Today, November 19, is the 150th anniversary of the Gettysburg Address. It’s a famously short speech and a famously ambiguous one. No one’s quite sure how many words, exactly, Lincoln said at that cemetery in Pennsylvania.
However many he said, they were few enough that they could be hand-written. While many historians dispute the legend that the president finished the speech on the back of an envelope, the idea of spontaneity remains.
The speech is knotted into countless forms of media. We carve the speech out of marble; we emboss it onto metal; we print it in postcards, textbooks, parchment. We interact with its little body of words countless ways before we read it, aloud, as Lincoln did.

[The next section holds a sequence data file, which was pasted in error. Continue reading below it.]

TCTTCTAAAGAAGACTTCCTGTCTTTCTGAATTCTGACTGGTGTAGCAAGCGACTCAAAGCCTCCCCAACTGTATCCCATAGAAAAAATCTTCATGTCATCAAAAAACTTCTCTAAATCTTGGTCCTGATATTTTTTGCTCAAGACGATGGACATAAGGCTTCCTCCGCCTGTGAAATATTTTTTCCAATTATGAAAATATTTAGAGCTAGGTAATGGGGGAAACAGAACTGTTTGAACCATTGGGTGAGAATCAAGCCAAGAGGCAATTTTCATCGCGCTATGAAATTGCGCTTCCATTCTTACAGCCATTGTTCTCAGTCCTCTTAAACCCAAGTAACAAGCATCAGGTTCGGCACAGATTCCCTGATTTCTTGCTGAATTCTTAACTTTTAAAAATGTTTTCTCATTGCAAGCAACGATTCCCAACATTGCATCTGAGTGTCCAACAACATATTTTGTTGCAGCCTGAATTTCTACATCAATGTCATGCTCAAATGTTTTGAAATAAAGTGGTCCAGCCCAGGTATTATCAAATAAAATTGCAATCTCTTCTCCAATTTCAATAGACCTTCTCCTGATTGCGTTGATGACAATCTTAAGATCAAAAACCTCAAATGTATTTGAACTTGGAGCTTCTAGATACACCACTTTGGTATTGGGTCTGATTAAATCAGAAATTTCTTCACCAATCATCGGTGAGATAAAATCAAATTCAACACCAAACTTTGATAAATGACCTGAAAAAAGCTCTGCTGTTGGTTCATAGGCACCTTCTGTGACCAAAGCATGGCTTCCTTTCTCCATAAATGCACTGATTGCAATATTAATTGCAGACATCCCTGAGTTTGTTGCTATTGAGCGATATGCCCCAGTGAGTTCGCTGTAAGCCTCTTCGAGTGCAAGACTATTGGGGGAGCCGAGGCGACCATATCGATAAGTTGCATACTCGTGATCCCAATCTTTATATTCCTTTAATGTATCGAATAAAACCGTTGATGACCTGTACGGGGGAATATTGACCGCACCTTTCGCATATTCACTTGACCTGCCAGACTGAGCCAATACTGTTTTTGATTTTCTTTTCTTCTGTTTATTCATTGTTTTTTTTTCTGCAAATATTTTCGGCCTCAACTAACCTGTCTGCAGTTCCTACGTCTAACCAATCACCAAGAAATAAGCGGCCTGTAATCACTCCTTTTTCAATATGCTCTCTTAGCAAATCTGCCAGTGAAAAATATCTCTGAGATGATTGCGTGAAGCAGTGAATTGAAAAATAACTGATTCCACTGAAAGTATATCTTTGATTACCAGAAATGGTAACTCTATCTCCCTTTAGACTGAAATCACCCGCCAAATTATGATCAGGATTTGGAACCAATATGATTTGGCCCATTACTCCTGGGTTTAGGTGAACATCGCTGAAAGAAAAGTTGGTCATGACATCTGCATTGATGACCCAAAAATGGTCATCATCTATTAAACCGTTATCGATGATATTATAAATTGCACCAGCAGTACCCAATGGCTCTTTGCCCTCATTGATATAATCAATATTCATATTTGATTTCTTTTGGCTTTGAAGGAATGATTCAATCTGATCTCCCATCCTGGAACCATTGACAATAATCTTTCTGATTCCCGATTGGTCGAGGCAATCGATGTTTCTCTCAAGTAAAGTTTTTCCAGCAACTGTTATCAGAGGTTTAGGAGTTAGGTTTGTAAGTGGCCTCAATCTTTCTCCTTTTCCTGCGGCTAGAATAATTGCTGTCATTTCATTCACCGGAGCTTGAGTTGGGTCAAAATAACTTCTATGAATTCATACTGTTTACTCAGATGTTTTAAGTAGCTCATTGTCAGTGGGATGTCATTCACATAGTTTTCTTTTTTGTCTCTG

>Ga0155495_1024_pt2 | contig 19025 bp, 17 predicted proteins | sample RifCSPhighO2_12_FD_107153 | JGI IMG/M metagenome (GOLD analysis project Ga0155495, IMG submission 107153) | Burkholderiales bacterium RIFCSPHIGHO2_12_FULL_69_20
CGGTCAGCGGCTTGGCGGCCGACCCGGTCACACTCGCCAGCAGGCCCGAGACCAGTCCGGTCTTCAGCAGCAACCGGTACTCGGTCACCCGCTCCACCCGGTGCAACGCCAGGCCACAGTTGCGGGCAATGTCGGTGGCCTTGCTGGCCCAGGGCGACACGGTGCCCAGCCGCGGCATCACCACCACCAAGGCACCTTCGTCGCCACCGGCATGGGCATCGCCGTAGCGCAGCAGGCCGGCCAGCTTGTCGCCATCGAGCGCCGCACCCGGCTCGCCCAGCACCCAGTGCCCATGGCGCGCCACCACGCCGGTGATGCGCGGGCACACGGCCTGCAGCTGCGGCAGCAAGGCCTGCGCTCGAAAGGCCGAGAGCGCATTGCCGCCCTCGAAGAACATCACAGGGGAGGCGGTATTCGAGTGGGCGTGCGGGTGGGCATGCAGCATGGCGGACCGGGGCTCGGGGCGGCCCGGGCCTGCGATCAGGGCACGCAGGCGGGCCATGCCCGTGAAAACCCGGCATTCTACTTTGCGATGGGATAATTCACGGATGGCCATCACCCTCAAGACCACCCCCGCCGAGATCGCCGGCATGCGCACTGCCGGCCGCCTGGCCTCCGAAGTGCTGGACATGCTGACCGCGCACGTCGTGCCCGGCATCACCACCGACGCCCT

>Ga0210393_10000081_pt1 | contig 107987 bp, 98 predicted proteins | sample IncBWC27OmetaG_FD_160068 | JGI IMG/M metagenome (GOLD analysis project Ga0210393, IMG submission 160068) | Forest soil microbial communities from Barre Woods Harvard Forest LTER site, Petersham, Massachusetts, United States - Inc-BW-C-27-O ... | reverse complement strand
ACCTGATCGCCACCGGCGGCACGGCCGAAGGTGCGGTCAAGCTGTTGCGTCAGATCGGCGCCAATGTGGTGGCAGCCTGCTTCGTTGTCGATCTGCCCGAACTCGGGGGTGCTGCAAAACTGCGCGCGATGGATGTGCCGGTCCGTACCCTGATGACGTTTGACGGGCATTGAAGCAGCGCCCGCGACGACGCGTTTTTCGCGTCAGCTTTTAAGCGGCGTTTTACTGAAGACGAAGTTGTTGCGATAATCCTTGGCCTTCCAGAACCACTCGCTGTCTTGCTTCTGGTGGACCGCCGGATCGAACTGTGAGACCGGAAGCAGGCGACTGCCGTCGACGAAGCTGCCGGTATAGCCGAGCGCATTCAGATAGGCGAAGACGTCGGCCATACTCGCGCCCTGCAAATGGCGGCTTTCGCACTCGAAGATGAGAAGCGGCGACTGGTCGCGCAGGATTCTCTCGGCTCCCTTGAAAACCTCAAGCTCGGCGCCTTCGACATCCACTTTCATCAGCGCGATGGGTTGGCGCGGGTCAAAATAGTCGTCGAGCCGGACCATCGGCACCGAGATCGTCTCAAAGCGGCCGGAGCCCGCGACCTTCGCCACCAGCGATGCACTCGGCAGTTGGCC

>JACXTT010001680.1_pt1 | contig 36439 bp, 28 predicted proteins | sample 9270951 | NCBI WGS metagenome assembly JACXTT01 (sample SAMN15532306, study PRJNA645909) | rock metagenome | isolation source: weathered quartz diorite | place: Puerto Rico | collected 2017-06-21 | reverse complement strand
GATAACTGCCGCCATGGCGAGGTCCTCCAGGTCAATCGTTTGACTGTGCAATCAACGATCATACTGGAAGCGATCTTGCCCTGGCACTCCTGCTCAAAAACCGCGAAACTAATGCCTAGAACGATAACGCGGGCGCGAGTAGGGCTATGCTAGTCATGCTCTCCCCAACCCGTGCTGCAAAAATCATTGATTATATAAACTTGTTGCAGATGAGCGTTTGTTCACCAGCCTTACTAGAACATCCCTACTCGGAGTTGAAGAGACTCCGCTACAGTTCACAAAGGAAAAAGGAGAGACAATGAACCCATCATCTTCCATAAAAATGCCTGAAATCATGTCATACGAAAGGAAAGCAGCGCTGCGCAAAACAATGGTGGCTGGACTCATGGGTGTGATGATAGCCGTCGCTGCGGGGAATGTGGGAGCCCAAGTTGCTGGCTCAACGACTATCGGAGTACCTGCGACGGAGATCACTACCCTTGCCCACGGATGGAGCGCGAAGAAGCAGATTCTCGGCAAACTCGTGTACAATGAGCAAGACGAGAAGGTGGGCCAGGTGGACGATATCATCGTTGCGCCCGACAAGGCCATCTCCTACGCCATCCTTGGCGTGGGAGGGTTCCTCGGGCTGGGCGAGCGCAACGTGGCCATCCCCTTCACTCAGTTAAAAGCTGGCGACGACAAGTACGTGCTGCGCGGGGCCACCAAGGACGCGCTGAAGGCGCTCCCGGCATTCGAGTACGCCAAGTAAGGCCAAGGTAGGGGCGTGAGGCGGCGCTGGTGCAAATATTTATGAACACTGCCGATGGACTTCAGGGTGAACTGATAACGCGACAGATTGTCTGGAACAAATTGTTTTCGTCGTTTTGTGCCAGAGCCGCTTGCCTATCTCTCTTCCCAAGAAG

President Obama didn’t go to Gettysburg today, which some critics, well, criticized him for. But, this evening, he did release a little, hand-written essay about the address. The speech’s solemn nature, its multiplicity of forms, seemed to demand something more than an electronic press release from him. It demanded hand-writing, which, in a digital age, underlines the sincerity of a message.
In an age of pretty fonts and easy publishing, the image of hand-writing gets about as close to speech as a text can get.